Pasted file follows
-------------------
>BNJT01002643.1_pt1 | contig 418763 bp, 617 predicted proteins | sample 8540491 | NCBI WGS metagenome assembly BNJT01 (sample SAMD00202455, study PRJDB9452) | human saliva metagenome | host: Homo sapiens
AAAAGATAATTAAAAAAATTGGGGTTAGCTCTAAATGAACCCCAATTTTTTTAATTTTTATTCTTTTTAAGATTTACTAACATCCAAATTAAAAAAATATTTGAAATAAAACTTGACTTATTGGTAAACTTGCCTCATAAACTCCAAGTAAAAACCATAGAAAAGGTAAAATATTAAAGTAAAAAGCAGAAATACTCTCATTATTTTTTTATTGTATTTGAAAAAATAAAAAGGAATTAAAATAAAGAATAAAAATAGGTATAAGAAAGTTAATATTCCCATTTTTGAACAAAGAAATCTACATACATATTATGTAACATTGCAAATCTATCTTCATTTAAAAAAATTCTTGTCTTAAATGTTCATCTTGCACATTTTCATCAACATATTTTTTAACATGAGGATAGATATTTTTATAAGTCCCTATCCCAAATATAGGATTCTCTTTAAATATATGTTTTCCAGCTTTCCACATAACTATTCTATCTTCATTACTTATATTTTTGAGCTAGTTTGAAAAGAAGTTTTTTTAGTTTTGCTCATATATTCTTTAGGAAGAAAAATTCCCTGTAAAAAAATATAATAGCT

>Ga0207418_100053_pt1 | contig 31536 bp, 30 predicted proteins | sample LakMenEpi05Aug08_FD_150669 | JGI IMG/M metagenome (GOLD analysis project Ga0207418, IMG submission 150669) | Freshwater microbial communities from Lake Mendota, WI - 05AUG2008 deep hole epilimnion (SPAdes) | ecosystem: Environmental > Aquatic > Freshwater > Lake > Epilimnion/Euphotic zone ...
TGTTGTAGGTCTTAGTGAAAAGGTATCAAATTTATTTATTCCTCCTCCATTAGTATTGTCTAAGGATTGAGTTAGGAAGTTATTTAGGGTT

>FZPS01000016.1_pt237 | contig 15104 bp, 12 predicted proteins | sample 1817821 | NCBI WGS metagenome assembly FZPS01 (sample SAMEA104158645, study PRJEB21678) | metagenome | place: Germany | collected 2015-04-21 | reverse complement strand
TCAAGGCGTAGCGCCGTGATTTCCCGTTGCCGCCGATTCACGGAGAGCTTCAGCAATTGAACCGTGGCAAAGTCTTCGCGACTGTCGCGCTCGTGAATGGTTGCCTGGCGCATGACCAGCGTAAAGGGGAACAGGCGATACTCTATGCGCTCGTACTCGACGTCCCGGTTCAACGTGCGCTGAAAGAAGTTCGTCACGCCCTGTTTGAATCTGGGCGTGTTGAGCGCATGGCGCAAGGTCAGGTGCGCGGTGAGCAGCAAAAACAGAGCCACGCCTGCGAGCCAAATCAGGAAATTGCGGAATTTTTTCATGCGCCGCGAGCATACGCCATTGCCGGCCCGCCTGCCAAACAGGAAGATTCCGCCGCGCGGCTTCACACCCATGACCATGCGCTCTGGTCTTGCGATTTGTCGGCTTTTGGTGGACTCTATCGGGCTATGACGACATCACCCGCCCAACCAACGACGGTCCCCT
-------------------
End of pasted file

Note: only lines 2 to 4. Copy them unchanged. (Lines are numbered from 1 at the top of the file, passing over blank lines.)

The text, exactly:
AAAAGATAATTAAAAAAATTGGGGTTAGCTCTAAATGAACCCCAATTTTTTTAATTTTTATTCTTTTTAAGATTTACTAACATCCAAATTAAAAAAATATTTGAAATAAAACTTGACTTATTGGTAAACTTGCCTCATAAACTCCAAGTAAAAACCATAGAAAAGGTAAAATATTAAAGTAAAAAGCAGAAATACTCTCATTATTTTTTTATTGTATTTGAAAAAATAAAAAGGAATTAAAATAAAGAATAAAAATAGGTATAAGAAAGTTAATATTCCCATTTTTGAACAAAGAAATCTACATACATATTATGTAACATTGCAAATCTATCTTCATTTAAAAAAATTCTTGTCTTAAATGTTCATCTTGCACATTTTCATCAACATATTTTTTAACATGAGGATAGATATTTTTATAAGTCCCTATCCCAAATATAGGATTCTCTTTAAATATATGTTTTCCAGCTTTCCACATAACTATTCTATCTTCATTACTTATATTTTTGAGCTAGTTTGAAAAGAAGTTTTTTTAGTTTTGCTCATATATTCTTTAGGAAGAAAAATTCCCTGTAAAAAAATATAATAGCT

>Ga0207418_100053_pt1 | contig 31536 bp, 30 predicted proteins | sample LakMenEpi05Aug08_FD_150669 | JGI IMG/M metagenome (GOLD analysis project Ga0207418, IMG submission 150669) | Freshwater microbial communities from Lake Mendota, WI - 05AUG2008 deep hole epilimnion (SPAdes) | ecosystem: Environmental > Aquatic > Freshwater > Lake > Epilimnion/Euphotic zone ...
TGTTGTAGGTCTTAGTGAAAAGGTATCAAATTTATTTATTCCTCCTCCATTAGTATTGTCTAAGGATTGAGTTAGGAAGTTATTTAGGGTT